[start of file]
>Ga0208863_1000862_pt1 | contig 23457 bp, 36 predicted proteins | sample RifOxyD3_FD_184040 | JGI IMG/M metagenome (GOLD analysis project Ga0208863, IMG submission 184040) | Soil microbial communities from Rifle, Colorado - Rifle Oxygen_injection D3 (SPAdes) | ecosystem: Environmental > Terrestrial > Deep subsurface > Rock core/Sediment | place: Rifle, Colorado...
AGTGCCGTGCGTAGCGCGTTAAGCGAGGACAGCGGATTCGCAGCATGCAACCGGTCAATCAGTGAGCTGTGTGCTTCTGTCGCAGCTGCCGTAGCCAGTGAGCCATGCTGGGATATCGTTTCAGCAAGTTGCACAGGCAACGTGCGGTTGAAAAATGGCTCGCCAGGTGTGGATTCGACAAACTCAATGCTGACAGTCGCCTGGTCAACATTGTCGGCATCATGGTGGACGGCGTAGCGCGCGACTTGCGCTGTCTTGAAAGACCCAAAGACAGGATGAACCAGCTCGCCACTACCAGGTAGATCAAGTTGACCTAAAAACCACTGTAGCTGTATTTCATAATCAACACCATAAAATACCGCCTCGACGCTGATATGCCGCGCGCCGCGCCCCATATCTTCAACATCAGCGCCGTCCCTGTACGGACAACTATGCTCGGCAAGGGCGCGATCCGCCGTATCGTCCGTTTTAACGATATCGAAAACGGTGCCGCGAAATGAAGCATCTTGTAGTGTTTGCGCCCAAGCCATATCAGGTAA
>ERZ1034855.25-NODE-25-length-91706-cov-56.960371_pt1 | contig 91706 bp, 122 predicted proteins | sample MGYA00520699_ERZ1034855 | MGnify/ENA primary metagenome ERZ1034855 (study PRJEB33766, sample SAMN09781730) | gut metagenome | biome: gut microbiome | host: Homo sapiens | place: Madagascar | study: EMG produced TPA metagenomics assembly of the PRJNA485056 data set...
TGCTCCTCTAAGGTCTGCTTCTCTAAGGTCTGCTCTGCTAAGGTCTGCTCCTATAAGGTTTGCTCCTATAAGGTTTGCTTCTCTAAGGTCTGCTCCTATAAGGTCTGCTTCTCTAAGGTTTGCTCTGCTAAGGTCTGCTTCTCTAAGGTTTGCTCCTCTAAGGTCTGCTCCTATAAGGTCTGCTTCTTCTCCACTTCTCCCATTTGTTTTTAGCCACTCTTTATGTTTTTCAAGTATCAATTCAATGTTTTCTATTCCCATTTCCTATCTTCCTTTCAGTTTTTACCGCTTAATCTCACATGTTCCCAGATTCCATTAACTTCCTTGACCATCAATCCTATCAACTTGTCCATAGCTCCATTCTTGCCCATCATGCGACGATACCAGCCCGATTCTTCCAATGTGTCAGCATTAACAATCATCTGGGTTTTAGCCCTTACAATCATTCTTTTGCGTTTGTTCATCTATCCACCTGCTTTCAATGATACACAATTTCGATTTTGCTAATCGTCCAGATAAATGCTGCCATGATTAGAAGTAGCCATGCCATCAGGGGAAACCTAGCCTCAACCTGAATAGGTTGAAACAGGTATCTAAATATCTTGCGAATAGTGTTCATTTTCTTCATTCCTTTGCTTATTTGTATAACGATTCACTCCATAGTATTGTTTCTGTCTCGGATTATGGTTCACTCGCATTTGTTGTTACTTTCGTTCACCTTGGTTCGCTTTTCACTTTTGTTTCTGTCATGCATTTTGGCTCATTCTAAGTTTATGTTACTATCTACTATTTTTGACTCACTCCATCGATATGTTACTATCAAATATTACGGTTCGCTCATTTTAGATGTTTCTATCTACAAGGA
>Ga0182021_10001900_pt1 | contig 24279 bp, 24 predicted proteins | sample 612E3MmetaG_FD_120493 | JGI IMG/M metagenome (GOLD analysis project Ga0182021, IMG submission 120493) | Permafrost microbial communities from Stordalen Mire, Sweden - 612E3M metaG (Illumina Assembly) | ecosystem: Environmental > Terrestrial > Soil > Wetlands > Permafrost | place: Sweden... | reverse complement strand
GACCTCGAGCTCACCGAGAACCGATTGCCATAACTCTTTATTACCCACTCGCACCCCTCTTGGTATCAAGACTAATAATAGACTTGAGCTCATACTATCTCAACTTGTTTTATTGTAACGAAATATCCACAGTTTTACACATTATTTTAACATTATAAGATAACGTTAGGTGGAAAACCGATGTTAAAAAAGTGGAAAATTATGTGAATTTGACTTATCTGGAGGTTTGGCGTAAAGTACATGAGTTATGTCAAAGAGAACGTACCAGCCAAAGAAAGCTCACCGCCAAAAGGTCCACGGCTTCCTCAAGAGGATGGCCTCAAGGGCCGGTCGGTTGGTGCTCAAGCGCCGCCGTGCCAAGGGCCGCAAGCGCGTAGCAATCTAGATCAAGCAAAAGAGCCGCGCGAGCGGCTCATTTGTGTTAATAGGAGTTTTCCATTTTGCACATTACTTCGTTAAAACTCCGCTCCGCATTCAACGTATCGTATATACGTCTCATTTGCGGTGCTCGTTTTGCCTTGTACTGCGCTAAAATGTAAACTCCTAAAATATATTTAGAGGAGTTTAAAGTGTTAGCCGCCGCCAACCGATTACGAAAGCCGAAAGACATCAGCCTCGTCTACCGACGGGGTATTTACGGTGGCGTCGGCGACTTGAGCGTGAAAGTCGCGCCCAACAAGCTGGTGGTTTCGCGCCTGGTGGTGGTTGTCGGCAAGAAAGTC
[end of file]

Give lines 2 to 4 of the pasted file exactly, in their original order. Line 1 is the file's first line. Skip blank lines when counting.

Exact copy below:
AGTGCCGTGCGTAGCGCGTTAAGCGAGGACAGCGGATTCGCAGCATGCAACCGGTCAATCAGTGAGCTGTGTGCTTCTGTCGCAGCTGCCGTAGCCAGTGAGCCATGCTGGGATATCGTTTCAGCAAGTTGCACAGGCAACGTGCGGTTGAAAAATGGCTCGCCAGGTGTGGATTCGACAAACTCAATGCTGACAGTCGCCTGGTCAACATTGTCGGCATCATGGTGGACGGCGTAGCGCGCGACTTGCGCTGTCTTGAAAGACCCAAAGACAGGATGAACCAGCTCGCCACTACCAGGTAGATCAAGTTGACCTAAAAACCACTGTAGCTGTATTTCATAATCAACACCATAAAATACCGCCTCGACGCTGATATGCCGCGCGCCGCGCCCCATATCTTCAACATCAGCGCCGTCCCTGTACGGACAACTATGCTCGGCAAGGGCGCGATCCGCCGTATCGTCCGTTTTAACGATATCGAAAACGGTGCCGCGAAATGAAGCATCTTGTAGTGTTTGCGCCCAAGCCATATCAGGTAA
>ERZ1034855.25-NODE-25-length-91706-cov-56.960371_pt1 | contig 91706 bp, 122 predicted proteins | sample MGYA00520699_ERZ1034855 | MGnify/ENA primary metagenome ERZ1034855 (study PRJEB33766, sample SAMN09781730) | gut metagenome | biome: gut microbiome | host: Homo sapiens | place: Madagascar | study: EMG produced TPA metagenomics assembly of the PRJNA485056 data set...
TGCTCCTCTAAGGTCTGCTTCTCTAAGGTCTGCTCTGCTAAGGTCTGCTCCTATAAGGTTTGCTCCTATAAGGTTTGCTTCTCTAAGGTCTGCTCCTATAAGGTCTGCTTCTCTAAGGTTTGCTCTGCTAAGGTCTGCTTCTCTAAGGTTTGCTCCTCTAAGGTCTGCTCCTATAAGGTCTGCTTCTTCTCCACTTCTCCCATTTGTTTTTAGCCACTCTTTATGTTTTTCAAGTATCAATTCAATGTTTTCTATTCCCATTTCCTATCTTCCTTTCAGTTTTTACCGCTTAATCTCACATGTTCCCAGATTCCATTAACTTCCTTGACCATCAATCCTATCAACTTGTCCATAGCTCCATTCTTGCCCATCATGCGACGATACCAGCCCGATTCTTCCAATGTGTCAGCATTAACAATCATCTGGGTTTTAGCCCTTACAATCATTCTTTTGCGTTTGTTCATCTATCCACCTGCTTTCAATGATACACAATTTCGATTTTGCTAATCGTCCAGATAAATGCTGCCATGATTAGAAGTAGCCATGCCATCAGGGGAAACCTAGCCTCAACCTGAATAGGTTGAAACAGGTATCTAAATATCTTGCGAATAGTGTTCATTTTCTTCATTCCTTTGCTTATTTGTATAACGATTCACTCCATAGTATTGTTTCTGTCTCGGATTATGGTTCACTCGCATTTGTTGTTACTTTCGTTCACCTTGGTTCGCTTTTCACTTTTGTTTCTGTCATGCATTTTGGCTCATTCTAAGTTTATGTTACTATCTACTATTTTTGACTCACTCCATCGATATGTTACTATCAAATATTACGGTTCGCTCATTTTAGATGTTTCTATCTACAAGGA